DARPA (the Defense Advanced Research Projects Agency) recently announced the teams that will receive funding under the Next-Generation Nonsurgical Neurotechnology program.
Participants are developing technology for rapid and seamless communication between the human brain and machines, without requiring surgery.
One team wants to inject people with genetically modified viruses that will interact with neurons in the brain. When the viral injection is coupled with nanoparticles and a special headset, the team hopes a telepathic link will be created between humans and machines. These genetically modified “viral vectors” have unique characteristics and behaviors. When coupled with a headset that fires a powerful infrared beam through the skull, an “image” of the brain is created.
The team hopes the headset and injection pairing can also be used to introduce sounds, images or messages into the subject’s mind. The end result would be something similar to an electroencephalogram (EEG), but super accurate and capable of two-way communication.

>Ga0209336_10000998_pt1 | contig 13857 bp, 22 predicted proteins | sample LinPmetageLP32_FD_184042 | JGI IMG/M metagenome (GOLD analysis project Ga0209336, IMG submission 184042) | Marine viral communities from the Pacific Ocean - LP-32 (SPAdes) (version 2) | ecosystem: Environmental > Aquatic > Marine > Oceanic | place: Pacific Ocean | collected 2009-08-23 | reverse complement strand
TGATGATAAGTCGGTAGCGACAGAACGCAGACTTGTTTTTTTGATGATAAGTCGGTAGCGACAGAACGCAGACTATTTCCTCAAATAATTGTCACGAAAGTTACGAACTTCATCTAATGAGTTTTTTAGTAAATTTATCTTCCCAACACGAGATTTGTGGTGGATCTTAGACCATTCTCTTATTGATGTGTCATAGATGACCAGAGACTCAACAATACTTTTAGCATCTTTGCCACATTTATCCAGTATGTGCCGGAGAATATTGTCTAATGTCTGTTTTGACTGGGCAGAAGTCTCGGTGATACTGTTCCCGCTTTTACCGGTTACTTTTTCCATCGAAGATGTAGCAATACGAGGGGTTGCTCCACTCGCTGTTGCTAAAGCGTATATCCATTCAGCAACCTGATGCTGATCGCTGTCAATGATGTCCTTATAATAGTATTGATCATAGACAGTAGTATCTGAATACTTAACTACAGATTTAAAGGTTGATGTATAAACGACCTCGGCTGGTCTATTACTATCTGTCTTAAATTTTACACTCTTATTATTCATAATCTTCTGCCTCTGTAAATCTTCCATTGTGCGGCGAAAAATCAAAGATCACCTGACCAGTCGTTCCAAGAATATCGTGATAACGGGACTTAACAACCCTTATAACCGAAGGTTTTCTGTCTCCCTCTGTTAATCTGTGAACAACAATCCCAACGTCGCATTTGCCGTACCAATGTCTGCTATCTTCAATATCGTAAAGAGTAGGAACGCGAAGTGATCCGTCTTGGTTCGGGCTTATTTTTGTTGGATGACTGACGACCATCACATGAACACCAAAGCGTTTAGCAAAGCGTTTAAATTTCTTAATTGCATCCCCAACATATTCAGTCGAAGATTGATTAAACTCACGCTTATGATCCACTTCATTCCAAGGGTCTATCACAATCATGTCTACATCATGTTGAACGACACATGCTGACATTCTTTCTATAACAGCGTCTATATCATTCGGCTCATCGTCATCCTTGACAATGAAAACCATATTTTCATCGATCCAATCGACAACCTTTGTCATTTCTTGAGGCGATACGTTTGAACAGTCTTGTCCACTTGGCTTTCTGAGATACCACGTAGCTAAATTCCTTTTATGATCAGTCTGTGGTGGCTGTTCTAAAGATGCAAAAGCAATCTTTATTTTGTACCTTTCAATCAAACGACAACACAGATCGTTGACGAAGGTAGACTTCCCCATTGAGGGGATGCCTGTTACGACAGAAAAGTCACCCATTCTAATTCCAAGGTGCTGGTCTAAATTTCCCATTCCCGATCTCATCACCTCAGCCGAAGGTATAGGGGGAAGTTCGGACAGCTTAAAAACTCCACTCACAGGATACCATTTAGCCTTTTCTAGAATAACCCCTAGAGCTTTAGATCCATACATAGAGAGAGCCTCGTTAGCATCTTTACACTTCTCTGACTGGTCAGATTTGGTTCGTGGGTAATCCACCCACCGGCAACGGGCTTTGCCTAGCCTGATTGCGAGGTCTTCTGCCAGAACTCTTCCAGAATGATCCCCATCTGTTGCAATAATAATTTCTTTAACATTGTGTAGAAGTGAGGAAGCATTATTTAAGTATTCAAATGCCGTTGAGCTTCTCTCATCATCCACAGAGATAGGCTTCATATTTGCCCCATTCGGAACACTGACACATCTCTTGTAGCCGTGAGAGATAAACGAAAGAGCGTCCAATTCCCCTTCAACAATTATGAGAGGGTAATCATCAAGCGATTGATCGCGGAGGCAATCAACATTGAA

A different team’s plan does not require genetically modified viruses. This other group is hoping to let humans command and control multiple robots with their thoughts. This group of researchers is relying on nanoparticles injected or nasally administered into a subject and a headset generating magnetic fields to guide the particles into specific neurons in the brain.
As smart machines and a tidal wave of data threaten to overwhelm humans, brain-machine interfaces are seen by many as the only way for human beings to be capable of participating in future wars and keep up with the A.I. gods. These technologies could ultimately find applications in both military and civilian domains.
While there have been breakthroughs in the ability to read and even write information to the brain, the advancements of the past rely on surgical brain implants.
Elective brain surgery is generally seen as too risky and current external brain-monitoring approaches are too inaccurate. So, DARPA wants a breakthrough in noninvasive or minimally invasive brain-computer interfaces. Injecting people with brain-controlling particles, according to DARPA’s judgement, is considered to be superior to brain-controlling surgery.
In the future, there will be more and more people in military power that control humans through machines, and these humans will control other machines, and these machines will control other humans.